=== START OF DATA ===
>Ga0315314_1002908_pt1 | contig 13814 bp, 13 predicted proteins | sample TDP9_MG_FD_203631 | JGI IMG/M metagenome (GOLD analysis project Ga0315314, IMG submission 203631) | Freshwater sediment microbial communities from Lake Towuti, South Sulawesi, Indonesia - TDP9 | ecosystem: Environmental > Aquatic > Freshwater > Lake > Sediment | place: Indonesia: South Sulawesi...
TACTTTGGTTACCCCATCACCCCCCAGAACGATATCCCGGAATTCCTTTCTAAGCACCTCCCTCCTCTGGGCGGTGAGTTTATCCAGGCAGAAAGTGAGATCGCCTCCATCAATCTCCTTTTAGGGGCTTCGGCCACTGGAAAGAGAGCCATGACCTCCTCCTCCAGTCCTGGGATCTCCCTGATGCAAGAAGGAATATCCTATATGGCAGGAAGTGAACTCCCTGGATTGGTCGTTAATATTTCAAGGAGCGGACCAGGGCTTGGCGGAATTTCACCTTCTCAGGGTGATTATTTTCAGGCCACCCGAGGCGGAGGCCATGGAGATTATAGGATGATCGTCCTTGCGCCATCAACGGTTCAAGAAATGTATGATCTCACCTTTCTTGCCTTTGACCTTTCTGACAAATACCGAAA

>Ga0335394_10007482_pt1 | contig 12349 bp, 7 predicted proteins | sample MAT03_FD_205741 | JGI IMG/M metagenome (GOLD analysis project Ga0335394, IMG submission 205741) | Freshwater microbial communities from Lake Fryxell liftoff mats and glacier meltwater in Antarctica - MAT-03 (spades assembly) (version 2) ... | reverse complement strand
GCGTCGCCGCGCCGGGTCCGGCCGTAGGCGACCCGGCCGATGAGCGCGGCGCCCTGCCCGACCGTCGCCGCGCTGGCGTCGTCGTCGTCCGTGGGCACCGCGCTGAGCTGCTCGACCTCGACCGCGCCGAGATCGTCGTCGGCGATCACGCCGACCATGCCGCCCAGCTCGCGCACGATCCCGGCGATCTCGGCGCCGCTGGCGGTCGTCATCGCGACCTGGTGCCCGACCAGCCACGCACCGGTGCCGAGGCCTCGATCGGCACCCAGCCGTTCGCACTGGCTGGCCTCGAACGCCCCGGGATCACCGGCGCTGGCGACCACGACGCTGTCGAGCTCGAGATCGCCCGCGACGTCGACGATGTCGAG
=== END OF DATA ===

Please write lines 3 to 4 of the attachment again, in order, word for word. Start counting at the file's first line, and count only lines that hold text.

>Ga0335394_10007482_pt1 | contig 12349 bp, 7 predicted proteins | sample MAT03_FD_205741 | JGI IMG/M metagenome (GOLD analysis project Ga0335394, IMG submission 205741) | Freshwater microbial communities from Lake Fryxell liftoff mats and glacier meltwater in Antarctica - MAT-03 (spades assembly) (version 2) ... | reverse complement strand
GCGTCGCCGCGCCGGGTCCGGCCGTAGGCGACCCGGCCGATGAGCGCGGCGCCCTGCCCGACCGTCGCCGCGCTGGCGTCGTCGTCGTCCGTGGGCACCGCGCTGAGCTGCTCGACCTCGACCGCGCCGAGATCGTCGTCGGCGATCACGCCGACCATGCCGCCCAGCTCGCGCACGATCCCGGCGATCTCGGCGCCGCTGGCGGTCGTCATCGCGACCTGGTGCCCGACCAGCCACGCACCGGTGCCGAGGCCTCGATCGGCACCCAGCCGTTCGCACTGGCTGGCCTCGAACGCCCCGGGATCACCGGCGCTGGCGACCACGACGCTGTCGAGCTCGAGATCGCCCGCGACGTCGACGATGTCGAG